nester13 - Important Point: Minimally, a virus is a...

Info iconThis preview shows page 1. Sign up to view the full content.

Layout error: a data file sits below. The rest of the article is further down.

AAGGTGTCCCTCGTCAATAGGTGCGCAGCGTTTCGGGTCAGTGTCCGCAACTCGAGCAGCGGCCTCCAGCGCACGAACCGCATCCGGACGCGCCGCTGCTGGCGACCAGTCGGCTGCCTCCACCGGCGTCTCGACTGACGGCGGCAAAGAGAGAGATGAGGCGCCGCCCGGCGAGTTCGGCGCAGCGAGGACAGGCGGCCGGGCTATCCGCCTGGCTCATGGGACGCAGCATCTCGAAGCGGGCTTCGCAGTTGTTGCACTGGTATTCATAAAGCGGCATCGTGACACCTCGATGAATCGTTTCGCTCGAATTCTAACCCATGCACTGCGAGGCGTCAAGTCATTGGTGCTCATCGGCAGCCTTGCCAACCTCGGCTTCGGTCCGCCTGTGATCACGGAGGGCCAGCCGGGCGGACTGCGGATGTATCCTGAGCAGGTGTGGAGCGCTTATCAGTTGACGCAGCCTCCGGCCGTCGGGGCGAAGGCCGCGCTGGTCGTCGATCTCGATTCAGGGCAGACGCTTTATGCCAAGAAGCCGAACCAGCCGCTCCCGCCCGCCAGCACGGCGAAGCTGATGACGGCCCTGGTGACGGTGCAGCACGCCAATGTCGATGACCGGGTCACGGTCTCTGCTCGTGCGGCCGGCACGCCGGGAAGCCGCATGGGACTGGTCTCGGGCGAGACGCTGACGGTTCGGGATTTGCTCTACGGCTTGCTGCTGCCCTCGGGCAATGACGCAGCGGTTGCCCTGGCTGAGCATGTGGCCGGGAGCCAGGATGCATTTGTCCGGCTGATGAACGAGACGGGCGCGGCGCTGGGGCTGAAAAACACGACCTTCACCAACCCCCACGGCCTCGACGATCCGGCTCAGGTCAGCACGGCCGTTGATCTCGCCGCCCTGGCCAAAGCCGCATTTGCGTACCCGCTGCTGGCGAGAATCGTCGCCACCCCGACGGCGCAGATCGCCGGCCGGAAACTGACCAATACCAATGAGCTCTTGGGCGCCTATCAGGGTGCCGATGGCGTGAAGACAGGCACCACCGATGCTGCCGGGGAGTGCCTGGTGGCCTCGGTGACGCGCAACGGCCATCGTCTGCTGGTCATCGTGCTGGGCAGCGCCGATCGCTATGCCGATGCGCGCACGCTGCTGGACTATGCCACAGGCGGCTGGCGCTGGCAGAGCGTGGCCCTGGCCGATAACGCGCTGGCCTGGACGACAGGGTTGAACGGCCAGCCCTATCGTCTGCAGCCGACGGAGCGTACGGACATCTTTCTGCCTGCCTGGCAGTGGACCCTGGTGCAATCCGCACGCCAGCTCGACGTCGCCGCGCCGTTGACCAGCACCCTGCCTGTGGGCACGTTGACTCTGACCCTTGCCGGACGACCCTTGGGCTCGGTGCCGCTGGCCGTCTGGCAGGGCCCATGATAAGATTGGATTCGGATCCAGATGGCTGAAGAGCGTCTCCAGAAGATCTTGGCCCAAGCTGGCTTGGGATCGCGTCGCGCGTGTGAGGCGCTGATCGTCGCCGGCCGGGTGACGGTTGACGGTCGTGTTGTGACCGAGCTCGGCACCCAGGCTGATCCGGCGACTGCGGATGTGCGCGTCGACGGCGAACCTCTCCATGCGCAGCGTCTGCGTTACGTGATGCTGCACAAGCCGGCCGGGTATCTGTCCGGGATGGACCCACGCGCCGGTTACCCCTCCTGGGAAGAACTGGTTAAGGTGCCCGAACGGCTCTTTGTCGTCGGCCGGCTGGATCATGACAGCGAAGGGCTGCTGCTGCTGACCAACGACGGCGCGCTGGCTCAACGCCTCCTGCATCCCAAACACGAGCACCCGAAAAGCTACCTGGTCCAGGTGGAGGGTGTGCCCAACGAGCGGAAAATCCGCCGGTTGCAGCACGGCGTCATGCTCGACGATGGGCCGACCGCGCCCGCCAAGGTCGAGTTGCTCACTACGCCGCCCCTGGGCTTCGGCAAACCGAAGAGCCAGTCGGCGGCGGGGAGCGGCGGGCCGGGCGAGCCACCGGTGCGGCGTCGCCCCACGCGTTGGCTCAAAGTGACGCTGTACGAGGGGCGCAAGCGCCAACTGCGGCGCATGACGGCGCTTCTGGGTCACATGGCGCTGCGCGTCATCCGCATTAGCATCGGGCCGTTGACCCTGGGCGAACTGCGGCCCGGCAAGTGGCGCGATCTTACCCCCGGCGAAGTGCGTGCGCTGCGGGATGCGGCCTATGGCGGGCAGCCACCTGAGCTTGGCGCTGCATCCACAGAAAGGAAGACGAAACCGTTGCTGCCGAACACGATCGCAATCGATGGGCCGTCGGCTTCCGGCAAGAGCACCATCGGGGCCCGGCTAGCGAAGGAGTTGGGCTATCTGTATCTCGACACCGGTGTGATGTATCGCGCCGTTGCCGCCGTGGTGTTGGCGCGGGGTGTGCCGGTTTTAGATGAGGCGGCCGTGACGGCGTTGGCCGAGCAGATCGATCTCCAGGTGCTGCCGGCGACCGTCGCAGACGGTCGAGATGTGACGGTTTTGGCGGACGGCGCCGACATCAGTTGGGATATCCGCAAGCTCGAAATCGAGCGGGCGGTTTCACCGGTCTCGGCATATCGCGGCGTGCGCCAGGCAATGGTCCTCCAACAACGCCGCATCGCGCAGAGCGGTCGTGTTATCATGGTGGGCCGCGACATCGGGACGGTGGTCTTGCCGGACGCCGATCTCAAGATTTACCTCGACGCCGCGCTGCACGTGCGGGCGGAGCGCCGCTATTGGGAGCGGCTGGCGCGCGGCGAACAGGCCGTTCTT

View Full Document Right Arrow Icon
This is the end of the preview. Sign up to access the rest of the document.